I also can't blame injury and my body's slowness to heal entirely for the shape I'm in today. I let myself go. I had strong eating habits two years ago. I have become lax in my food choices since then. I have eaten too much food and made too many unhealthful choices. Although I rarely admitted it, I saw my period of convalescence as a vacation from good food choices. I think I believed I could just fix everything once I was able to work out regularly again. When I first had surgery, my appetite had decreased somewhat because I think my body was wise enough to know it didn't need as much food to function anymore. I let my love of good food and the desire to keep eating it override that sense of physical satiation.
Although it has been a year since my surgery, I still have twinges in my hip. I also can't seem to turn that last corner with my elbow. Still, as I know I am on the mend, I really want to start with more serious exercise and better nutrition habits. The question was what method I would use to become as strong as I used to be. What nutrition program did I want to adopt?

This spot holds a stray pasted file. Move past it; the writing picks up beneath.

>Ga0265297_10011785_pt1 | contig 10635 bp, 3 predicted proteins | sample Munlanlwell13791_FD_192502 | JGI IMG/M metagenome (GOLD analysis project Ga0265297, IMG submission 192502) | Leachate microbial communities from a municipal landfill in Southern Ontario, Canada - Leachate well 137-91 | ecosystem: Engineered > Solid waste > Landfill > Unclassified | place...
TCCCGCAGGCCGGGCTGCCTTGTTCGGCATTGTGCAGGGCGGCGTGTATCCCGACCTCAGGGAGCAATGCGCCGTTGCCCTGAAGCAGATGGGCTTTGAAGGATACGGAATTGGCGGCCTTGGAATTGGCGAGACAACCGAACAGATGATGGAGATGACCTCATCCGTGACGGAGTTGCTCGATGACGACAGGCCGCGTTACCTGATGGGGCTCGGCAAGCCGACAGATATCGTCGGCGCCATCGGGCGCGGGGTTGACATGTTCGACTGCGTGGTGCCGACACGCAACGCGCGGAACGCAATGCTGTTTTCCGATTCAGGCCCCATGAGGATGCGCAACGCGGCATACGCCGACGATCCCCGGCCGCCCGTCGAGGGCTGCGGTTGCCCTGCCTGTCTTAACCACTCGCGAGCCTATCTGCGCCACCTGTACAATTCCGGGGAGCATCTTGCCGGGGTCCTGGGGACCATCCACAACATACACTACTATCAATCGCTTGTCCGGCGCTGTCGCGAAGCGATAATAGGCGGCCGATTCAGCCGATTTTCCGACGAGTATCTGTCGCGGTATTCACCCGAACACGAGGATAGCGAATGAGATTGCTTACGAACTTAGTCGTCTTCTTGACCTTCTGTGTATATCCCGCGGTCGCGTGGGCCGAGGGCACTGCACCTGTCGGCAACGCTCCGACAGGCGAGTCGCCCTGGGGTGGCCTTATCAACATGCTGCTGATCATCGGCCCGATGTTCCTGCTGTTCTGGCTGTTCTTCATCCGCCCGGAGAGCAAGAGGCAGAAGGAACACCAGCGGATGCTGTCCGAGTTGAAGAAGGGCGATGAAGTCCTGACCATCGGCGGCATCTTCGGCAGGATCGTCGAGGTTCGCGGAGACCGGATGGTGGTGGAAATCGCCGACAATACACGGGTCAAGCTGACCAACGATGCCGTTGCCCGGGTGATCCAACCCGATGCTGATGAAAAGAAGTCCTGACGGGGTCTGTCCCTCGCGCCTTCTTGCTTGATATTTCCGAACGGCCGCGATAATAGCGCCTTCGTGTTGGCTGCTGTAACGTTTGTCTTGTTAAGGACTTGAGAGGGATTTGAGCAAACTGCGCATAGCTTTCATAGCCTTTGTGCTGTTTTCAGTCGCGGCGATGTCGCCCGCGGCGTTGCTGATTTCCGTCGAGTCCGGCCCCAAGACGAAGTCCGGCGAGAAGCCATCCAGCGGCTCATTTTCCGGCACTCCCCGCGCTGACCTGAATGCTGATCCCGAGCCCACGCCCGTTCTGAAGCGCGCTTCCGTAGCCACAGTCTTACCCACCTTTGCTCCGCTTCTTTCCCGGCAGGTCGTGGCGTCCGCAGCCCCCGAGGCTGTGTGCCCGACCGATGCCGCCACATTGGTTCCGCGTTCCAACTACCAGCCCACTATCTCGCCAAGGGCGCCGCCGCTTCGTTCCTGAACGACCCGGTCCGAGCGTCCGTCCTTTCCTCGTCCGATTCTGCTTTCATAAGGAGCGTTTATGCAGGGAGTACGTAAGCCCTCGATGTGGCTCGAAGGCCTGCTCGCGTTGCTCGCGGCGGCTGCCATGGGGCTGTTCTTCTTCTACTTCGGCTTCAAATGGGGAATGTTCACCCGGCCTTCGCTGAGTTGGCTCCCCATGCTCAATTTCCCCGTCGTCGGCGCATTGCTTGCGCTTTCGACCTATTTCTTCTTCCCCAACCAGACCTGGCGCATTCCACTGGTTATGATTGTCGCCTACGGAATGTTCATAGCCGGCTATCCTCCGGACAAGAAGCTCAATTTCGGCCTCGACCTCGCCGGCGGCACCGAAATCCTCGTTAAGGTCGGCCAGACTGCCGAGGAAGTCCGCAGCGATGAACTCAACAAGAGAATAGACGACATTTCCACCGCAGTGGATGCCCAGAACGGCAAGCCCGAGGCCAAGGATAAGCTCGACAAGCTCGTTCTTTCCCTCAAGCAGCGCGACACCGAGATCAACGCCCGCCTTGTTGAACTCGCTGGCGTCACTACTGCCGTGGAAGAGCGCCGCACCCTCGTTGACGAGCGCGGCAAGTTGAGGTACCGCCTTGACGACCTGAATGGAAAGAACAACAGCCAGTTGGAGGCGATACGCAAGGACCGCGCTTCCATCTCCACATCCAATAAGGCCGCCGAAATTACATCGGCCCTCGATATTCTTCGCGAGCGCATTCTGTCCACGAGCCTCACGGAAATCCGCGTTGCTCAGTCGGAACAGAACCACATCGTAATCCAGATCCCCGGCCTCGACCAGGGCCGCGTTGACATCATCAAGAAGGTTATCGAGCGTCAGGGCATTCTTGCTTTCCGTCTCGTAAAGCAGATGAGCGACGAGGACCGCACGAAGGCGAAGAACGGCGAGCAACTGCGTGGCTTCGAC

My first thought was that I should do another year of Lean Eating. I was so sure I should do that again, I put myself on the presale list for 2016. I started to rethink that decision. My reasoning was that by January I was sure to feel better, so I might as well start my fitness program in the new year. Then I wondered what would happen if I felt better prior to January. If I were pain-free in December, would I continue with poor habits in December, believing I could "fix" it in January? I had a strong feeling I would do just that.
Also, while LE worked well for me, there were aspects I didn't enjoy. The program is very self-promotional. They don't want those professional photo shoots to make you feel better about yourself. They want slick photos to use for their marketing. They also make it sound as if your coaching group is a small team. Your coach is working with another 200 women. It's not as personalized as it seems (although I will give my coach credit for the effort she made). Let us not forget that main drawback of LE It's expensive. Did I want to shell out another $1500? Getting it back in prize money would be quite a long shot. They don't issue prizes just for sticking to the program. They choose finalists who have extraordinary results. I don't lose weight easily. I will never have extraordinary results.